Brilliant ideas are charming on paper. They coax professors to smile and experts to furiously nod in agreement. Ideas that you think, when executed, would fly without a falter. But brilliant ideas can lose their luster when we concretize them.
My eyebrows furrowed throughout Theater J’s production of Everything Is Illuminated. There are bounds of brilliant ideas packed into this play; creative choices that should work. And yet, while several of these ideas soared, others squawked and died on its thoughtfully rustic set.
Illuminated is a stage adaptation by Simon Block of Jonathan Safran Foer’s bestseller of the same name. The story revolves around Foer’s trip to Ukraine as he searches for a woman who may have saved his Jewish grandfather during World War II. Three characters serve as his Ukrainian guides: Grandfather (a rugged old man), Alex (his gopnikesque grandson), and Sammy Davis, Jr. Jr. (their erotic dog).
As a first-generation American raised by Russian-Jewish immigrants, I appreciate Illuminated’s story. I, like Foer, am intrigued by my family’s past; astounded by what they endured and mystified by the luck of my ancestors’ survival. This play sparkles with nods to the Eastern European culture I’ve grown up with. Grandfather’s disbelief in vegetarianism is all too familiar, and Alex’s stumble with an English phrase is a recognized sentiment when he shouts: “Fucking English!”
But in faithfully adapting this to the stage, Block has created too many moments of monotony and awkwardness. It’s an innovative choice to have Alex, played by Alex Alferov, switch accents to reveal when he’s speaking Ukrainian and English. But it results in too many moments in which the character over-explains what’s obvious to the audience. By the end of the first act, it’s tiring. As are a handful of monologues. Paragraphs on paragraphs on paragraphs of characters vividly describing specific scenes are better read than watched.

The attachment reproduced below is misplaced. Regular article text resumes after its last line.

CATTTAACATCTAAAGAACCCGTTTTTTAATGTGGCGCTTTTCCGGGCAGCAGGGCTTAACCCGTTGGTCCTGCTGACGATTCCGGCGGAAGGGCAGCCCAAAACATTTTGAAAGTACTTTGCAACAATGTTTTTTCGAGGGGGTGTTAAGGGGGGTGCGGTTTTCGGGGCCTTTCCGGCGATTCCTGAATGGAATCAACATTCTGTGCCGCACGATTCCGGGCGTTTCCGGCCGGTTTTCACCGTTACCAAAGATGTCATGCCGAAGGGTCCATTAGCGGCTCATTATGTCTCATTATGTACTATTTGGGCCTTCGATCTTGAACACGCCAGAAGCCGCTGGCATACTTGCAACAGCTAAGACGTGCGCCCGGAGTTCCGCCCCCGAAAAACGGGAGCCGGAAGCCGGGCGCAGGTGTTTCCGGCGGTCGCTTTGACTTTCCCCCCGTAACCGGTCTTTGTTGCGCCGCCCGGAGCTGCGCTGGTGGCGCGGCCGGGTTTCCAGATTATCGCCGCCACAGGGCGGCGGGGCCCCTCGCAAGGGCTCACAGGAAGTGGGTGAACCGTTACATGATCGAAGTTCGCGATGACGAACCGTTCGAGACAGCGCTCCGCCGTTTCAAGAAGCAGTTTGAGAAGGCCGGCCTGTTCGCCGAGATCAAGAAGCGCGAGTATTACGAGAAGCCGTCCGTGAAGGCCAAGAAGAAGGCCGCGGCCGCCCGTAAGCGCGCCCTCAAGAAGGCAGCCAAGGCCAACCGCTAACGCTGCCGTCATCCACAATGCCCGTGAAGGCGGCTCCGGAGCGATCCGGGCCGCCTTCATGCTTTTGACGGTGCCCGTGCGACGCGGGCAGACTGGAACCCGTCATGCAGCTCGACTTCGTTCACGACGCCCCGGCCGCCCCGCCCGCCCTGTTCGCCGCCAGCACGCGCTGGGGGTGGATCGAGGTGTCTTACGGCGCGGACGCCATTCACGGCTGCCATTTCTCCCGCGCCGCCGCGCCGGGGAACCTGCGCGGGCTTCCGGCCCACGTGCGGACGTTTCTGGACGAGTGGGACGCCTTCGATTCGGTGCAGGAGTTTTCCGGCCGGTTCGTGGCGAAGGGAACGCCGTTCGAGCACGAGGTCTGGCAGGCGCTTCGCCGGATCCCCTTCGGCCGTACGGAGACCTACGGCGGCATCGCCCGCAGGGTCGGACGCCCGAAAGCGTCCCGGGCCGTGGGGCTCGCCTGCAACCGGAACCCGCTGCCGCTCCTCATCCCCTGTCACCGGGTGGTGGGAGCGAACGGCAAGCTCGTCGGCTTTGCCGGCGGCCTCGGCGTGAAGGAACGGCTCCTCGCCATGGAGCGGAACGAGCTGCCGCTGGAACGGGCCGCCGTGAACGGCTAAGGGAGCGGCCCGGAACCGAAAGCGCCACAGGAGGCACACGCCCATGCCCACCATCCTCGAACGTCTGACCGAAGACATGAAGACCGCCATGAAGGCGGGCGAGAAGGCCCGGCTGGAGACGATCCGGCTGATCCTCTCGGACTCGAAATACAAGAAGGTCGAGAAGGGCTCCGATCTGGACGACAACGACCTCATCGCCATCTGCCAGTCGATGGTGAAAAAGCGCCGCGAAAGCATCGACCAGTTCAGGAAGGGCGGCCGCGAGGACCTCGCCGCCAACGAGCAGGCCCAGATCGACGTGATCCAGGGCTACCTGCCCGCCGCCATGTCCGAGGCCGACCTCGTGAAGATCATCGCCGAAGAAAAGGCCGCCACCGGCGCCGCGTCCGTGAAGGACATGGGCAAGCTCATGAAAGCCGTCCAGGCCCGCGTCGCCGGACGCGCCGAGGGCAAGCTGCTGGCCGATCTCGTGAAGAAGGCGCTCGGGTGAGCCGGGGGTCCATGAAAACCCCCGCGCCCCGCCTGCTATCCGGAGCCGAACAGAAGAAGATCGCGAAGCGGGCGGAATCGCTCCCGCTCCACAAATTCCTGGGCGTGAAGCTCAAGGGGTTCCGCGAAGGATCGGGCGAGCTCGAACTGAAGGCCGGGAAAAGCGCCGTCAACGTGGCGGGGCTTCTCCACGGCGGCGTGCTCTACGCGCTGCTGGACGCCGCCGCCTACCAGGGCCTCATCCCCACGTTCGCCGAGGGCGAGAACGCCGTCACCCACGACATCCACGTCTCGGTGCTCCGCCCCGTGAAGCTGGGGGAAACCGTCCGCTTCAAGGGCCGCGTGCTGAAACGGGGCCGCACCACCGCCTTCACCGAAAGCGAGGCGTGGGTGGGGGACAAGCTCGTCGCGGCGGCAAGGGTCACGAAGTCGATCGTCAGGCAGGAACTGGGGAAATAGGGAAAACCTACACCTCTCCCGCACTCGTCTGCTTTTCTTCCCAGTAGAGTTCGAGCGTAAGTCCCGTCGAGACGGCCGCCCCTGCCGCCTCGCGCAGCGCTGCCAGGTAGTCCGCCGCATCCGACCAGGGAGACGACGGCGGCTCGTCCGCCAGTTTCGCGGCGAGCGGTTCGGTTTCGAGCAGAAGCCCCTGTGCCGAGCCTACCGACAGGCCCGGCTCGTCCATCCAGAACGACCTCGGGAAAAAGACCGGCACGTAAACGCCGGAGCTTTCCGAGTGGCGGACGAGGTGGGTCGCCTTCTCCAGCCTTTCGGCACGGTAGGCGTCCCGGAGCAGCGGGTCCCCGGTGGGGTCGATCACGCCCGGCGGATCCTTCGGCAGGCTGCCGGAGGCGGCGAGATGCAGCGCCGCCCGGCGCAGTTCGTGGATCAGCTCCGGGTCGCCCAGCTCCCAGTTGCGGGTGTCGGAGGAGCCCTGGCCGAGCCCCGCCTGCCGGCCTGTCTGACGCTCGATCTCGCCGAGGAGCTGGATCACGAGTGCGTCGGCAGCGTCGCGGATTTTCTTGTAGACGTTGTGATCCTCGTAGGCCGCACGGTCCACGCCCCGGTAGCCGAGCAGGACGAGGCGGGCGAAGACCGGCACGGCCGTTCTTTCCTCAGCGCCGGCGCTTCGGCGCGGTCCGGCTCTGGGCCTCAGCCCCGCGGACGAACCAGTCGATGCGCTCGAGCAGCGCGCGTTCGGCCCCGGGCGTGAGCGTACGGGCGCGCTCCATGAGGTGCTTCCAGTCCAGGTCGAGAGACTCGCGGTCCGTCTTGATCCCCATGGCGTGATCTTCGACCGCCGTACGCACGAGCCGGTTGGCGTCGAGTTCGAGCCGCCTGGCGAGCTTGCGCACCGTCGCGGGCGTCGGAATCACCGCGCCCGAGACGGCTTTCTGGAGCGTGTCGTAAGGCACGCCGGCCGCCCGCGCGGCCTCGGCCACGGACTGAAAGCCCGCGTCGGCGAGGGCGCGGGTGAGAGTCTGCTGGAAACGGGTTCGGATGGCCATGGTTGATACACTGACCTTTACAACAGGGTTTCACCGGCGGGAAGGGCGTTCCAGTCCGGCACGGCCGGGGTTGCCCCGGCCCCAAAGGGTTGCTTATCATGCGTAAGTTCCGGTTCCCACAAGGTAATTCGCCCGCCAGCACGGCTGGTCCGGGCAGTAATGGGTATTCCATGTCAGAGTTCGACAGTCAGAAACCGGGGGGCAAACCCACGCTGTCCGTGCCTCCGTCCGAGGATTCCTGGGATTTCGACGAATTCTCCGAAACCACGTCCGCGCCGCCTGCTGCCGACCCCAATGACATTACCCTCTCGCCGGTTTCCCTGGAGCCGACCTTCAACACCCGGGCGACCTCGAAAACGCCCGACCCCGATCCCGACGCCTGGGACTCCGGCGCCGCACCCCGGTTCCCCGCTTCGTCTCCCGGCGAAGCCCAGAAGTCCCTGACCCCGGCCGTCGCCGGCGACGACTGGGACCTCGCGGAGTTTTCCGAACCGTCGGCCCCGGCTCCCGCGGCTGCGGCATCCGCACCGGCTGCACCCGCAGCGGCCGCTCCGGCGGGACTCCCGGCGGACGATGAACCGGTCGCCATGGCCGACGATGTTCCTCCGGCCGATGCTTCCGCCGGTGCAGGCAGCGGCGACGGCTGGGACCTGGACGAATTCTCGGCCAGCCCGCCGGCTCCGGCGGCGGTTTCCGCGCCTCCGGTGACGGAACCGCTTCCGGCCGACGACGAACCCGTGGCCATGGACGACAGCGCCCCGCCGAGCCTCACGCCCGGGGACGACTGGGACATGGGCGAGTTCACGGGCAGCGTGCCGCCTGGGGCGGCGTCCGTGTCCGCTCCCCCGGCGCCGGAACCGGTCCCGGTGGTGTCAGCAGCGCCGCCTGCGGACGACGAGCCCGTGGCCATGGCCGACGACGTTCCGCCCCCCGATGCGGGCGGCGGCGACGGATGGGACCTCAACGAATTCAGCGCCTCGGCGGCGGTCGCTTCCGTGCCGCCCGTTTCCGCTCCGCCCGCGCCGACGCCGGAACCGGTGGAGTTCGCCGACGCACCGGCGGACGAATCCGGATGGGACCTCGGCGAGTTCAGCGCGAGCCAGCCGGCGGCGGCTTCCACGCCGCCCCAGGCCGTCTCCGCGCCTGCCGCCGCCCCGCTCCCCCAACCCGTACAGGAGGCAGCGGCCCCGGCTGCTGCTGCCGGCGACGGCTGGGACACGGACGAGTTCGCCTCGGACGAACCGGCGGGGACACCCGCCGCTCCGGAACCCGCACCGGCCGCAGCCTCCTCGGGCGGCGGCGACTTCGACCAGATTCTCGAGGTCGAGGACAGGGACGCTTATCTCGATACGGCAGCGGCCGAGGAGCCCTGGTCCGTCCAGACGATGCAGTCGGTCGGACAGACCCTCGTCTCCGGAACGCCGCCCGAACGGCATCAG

Everything Is Illuminated
closes February 4, 2018
Details and tickets
A secondary plot—in which Foer writes a fictional story about his family’s history—is layered with creativity, but clunkily squeezed into the show. And several choices with the dog border between comedy and cringe. I can see why these artistic choices are made, why they’re smart in concept. But they compromise the production’s watchability.
That’s not to say that there aren’t admirable performances amongst the lacklusterness. Nancy Robinette, who plays an old woman, delivers a chillingly potent monologue, and Eric Hissom grippingly reveals Grandfather’s secret.The number of characters that Daven Ralston juggles is commendable. She brings their vastly different lives and tendencies to life.
Some stories thrive when they stick to their original medium. I believe Everything is Illuminated is one of those stories. I feel the compression of ornate concepts bursting through the seams of this script, gasping for breathing room. While I admit I have not read the book, I sense that this tale prospers as a novel. There’s just too much to convey in a mere two hours and fifteen minutes. Although Illuminated displays inventiveness and care towards the source material, this production withers just as often as it blooms.
Everything is Illuminated by Jonathan Safran Foer. Adapted by Simon Block . Directed by Aaron Posner. Featuring Alex Alferov, Eric Hissom, Daven Ralston, Billy Finn, and Nancy Robinette. Scenic design: Paige Hathaway. Costume design: Kendra Rai. Lighting design: Jesse Belsky. Sound design and original music: Palmer Hefferan. Props master: Kevin Laughon. Casting director: Jenna Duncan. Dialect coach: Nancy Krebs. Fight director: Casey Kaleba. Production stage manager: Becky Reed. Assistant stage managers: Jenny Rubin and Katie Moshier. Produced by Theater J. Reviewed by Emily Priborkin.